[jmm-dev] State of play with modeling relaxed memory

Doug Lea dl at cs.oswego.edu
Sat Mar 15 18:23:31 UTC 2014

On 03/12/2014 10:19 AM, Alan Jeffrey wrote:
> Ah yes, I owe the world a status report...
> I looked into modeling relaxed memory using Mazurkeiwicz traces, that is strings
> of actions up to appropriate reorderings. My main result here is negative, in
> that you can build a model of memory, and get it to support speculative write,
> in that:
>                r=x; y=1  ==  y=1; r=x
>    if(b){y=1;}else{y=1;} == y=1
> The justification for speculative write is:
>    sum_i a_i . b . P  ==  b . sum_i a_i . P
> when b is independent of every a_i. The problem with this model is that it only
> supports a speculative write w when every branch performs w. In particular, it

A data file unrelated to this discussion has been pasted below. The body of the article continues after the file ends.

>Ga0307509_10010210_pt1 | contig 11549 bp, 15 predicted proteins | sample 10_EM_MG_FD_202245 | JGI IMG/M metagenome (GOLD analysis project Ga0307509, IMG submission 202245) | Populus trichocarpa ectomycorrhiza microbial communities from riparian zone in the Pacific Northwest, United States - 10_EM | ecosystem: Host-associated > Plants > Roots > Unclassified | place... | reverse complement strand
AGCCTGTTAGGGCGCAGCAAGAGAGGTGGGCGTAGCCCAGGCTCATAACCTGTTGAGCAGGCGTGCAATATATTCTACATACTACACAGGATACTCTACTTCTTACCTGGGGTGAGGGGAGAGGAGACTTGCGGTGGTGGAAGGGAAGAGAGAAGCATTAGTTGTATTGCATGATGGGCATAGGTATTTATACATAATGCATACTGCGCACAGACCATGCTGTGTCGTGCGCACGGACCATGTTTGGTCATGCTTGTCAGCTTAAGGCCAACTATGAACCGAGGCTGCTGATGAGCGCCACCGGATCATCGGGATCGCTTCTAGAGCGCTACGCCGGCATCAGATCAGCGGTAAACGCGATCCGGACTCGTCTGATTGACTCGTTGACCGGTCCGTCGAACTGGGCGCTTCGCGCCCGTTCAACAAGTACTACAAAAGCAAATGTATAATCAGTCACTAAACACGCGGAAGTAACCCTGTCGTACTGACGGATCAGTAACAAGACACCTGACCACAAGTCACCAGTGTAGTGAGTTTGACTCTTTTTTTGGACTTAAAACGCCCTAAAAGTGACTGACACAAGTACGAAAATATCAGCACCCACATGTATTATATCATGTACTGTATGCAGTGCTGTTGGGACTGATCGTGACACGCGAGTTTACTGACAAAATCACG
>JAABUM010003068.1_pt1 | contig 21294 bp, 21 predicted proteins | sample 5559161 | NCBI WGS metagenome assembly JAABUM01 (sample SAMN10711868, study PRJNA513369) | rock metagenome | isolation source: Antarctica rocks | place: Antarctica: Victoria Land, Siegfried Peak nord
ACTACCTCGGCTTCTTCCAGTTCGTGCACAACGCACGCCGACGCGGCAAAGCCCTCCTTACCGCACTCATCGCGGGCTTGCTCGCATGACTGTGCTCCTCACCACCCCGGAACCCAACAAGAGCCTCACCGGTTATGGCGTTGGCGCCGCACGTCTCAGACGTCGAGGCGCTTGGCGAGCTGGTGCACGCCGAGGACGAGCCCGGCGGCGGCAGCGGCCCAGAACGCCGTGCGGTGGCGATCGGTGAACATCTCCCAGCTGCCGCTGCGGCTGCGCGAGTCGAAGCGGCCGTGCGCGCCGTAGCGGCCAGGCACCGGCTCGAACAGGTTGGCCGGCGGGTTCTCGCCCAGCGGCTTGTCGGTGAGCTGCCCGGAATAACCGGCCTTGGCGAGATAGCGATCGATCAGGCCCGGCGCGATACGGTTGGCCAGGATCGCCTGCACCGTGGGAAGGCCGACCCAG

> doesn't support causality test case 1:
>    thread 1: r1 = x; if (r1 >= 0) { y = 1; }
>    thread 2: r2 = y; x = r2;
> The trace semantics of thread 1 is:
>    P = sum_v (R x=v) . P_v
> where
>    P_+n = (W y=1)
>    P_-n = 0
> Since some P_v doesn't perform (W y=1), P can't perform (W y=1) before (R x=v).
> So, assuming that TC1 (and similar examples) still stands, I don't see how to
> get a Mazurkeiwicz trace model to fly.

Where TC1 is from

The "human" rationale given for allowing r1 == r2 == 1 is that,
via whole program analysis, a compiler could determine that
x and y are always non-negative. Given this, TC1 acts as:
   thread 1: r1 = x; y = 1;
   thread 2: r2 = y; x = r2;
which seems unchallenging.

You'd think that any memory model that handled this sort of case
would explicitly incorporate/allow the global analysis that led to
its rationale. RAO does so. It's surprising that the JSR133
model doesn't, but we don't think this generalizes completely.

So, it is not clear to me that you've shown a fatal flaw in Mazurkeiwicz
trace based mechanics per se.


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